The declining utility, and enduring legacy, of a Save Darfur movement

My post on the declining utility of a Save Darfur movement has sparked some debate.

John generally agrees with Newcomb and Norris, saying that the movement’s next challenge is, in fact, pushing the Obama administration to take a hard line approach on Sudan.   Similarly, a movement leader writes me,  “can’t we generate noise on this so Hillary and others push back [on the more conciliatory approach favored by Sudan Envoy Scott Gration]?”

Again, I think both sentiments place unrealistic expectations on the movement’s constituency to get into the weeds of an inter-agency policy debate.  The movement has been a singular success in making Darfur a household name and infiltrating the White House with its members.   But as I wrote earlier, it now up to the movement alumni in the White House to see that their policy options are implemented.  Outside activism has brought us to this point–but change is now dependent on the ability of vanguard policy makers to press their case to their colleagues.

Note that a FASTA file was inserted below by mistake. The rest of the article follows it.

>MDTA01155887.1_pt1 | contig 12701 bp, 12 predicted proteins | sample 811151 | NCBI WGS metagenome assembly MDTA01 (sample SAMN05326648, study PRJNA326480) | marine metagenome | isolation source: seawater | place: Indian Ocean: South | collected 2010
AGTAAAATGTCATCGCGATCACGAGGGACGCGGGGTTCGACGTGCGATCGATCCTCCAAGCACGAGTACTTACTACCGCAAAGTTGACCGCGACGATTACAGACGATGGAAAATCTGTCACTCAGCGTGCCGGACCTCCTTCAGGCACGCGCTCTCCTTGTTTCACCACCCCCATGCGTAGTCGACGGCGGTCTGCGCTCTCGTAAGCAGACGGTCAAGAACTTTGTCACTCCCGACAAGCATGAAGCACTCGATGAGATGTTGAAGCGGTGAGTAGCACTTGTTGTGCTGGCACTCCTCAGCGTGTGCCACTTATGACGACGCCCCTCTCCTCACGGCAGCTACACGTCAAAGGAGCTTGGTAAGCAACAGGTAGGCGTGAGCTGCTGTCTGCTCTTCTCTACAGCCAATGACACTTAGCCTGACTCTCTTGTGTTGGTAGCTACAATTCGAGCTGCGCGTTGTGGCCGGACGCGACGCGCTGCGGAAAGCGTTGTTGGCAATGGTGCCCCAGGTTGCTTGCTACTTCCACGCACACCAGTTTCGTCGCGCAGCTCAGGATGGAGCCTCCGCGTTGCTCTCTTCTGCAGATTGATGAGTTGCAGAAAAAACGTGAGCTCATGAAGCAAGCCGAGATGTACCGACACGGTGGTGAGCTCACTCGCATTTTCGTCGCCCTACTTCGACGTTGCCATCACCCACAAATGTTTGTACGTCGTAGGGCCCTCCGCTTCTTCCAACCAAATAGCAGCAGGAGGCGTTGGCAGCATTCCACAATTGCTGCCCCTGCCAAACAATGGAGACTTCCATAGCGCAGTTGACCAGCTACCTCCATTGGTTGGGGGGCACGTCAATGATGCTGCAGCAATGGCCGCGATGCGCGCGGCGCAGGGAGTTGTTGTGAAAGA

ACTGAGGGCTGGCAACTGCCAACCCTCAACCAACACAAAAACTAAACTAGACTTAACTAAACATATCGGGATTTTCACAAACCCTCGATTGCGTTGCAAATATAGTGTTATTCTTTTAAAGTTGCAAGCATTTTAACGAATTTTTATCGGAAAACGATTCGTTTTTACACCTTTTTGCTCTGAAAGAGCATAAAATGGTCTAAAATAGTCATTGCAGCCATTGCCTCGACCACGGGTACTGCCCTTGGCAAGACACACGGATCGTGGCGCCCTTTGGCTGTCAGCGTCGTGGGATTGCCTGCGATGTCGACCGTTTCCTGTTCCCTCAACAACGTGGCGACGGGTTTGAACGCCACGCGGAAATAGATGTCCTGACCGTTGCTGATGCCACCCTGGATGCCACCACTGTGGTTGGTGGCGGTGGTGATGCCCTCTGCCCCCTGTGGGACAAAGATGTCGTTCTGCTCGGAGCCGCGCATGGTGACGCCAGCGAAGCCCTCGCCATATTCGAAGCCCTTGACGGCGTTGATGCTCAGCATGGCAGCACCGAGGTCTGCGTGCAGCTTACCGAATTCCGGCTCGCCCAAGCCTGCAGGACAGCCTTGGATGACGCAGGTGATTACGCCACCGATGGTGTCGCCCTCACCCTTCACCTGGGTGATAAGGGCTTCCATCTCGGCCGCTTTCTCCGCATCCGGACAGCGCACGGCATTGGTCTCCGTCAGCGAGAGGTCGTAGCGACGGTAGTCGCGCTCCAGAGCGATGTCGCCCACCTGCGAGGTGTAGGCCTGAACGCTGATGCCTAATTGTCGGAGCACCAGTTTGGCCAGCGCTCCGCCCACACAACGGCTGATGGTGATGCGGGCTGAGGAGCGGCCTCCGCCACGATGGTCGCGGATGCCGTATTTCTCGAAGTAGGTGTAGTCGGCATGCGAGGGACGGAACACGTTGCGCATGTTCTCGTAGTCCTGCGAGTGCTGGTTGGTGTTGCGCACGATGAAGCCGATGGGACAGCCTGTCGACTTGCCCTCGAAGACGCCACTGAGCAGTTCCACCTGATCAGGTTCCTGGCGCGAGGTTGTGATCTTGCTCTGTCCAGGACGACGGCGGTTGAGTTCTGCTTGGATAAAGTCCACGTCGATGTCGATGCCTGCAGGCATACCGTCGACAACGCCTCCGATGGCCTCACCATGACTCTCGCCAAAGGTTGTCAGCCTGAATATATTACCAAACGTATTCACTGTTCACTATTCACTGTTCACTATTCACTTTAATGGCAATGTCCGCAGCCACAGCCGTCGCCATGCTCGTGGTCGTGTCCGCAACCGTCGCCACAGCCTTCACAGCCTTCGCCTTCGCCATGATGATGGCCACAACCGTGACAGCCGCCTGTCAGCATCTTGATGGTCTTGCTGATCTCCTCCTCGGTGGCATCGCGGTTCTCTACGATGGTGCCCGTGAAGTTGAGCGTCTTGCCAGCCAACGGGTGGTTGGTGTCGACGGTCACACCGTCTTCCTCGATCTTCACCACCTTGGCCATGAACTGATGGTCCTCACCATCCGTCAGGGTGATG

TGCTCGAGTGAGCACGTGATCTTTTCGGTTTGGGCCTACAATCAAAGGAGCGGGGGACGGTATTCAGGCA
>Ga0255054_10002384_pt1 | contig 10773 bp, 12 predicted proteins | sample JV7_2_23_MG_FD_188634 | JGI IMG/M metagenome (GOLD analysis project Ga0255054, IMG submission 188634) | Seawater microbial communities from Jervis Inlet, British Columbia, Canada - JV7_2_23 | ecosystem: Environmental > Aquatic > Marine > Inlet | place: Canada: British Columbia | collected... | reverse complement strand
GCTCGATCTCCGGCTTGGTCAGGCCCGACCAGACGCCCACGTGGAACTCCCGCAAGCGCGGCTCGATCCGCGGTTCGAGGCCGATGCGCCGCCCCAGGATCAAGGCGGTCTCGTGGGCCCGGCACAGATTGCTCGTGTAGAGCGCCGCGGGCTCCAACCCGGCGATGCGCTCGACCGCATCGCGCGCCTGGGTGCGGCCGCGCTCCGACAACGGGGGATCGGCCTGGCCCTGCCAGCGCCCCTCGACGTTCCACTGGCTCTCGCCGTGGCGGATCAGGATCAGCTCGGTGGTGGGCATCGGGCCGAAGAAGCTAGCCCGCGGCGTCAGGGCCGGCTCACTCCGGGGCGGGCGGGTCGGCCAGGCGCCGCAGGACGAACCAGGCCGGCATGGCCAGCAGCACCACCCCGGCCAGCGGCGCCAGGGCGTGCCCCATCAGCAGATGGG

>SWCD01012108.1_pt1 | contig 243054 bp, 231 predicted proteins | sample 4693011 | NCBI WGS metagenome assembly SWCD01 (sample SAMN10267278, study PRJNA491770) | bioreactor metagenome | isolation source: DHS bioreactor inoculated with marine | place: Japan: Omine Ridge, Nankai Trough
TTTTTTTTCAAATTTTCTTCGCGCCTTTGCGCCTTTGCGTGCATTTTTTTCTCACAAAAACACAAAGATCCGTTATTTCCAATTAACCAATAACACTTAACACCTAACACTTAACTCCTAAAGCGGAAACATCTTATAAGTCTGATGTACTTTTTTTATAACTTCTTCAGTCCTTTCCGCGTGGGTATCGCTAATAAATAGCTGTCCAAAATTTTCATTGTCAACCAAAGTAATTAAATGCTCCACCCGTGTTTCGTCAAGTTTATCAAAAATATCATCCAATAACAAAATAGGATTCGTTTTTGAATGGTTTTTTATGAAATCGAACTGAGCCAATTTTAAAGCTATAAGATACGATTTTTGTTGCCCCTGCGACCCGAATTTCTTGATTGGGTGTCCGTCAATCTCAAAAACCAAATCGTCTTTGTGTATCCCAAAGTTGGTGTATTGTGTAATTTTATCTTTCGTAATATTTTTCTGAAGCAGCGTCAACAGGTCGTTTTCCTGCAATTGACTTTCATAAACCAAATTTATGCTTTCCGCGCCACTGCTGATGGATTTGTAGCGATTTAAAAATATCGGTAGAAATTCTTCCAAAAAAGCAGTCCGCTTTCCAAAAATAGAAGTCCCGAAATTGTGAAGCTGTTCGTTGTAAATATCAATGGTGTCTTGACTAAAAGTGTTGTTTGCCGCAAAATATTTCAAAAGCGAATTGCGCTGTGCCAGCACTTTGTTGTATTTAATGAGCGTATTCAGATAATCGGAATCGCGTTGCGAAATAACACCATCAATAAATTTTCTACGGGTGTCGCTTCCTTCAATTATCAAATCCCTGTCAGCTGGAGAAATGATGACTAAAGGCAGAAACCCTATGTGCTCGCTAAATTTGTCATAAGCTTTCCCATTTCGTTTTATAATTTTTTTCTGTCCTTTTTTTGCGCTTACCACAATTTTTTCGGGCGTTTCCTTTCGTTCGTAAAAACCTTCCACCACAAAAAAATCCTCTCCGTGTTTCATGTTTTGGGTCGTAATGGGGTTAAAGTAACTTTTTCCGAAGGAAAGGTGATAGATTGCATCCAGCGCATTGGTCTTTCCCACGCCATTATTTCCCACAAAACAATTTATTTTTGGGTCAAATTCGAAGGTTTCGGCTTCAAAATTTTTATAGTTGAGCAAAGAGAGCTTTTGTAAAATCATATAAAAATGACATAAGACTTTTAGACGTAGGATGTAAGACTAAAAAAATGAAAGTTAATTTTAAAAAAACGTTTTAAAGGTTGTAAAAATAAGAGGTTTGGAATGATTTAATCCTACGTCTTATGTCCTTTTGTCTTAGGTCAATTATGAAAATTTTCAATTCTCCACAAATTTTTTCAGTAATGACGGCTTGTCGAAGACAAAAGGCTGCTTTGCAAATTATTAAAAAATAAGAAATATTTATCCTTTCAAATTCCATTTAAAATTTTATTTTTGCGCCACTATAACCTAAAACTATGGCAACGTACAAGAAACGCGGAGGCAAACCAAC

That said, I don’t think the movement should just dissapear. One of the best things to emerge from the Save Darfur movement are new institutions and organizations that nurture an activism beyond Darfur to the problem of genocide and mass atrocity more broadly.  The Genocide Intervention Network and the Enough Project are two sterling examples of organizations that are directing the energy of the Save Darfur movement to places and issues that are not yet household names.  

For example, the Enough Project just announced a video contest to show the connection between minerals used in the manufacture of cell phones and conflict in the Congo. A year ago, I’d bet only a handful of experts would have known this is an issue. By the end of this contest, many thousands will have a passing familiarity with it, and of those thousands, a certain percentage will want to do something about it.   Pretty soon “conflict minerals” from Congo may be as familiar to Americans as “conflict diamonds.”     

Ultimately, I’d argue that the results of these sorts of efforts are a better way to judge the success of the Save Darfur movement than the outcome of the inter-agency debate on Sudan policy.  

pic from flickr user onthedecline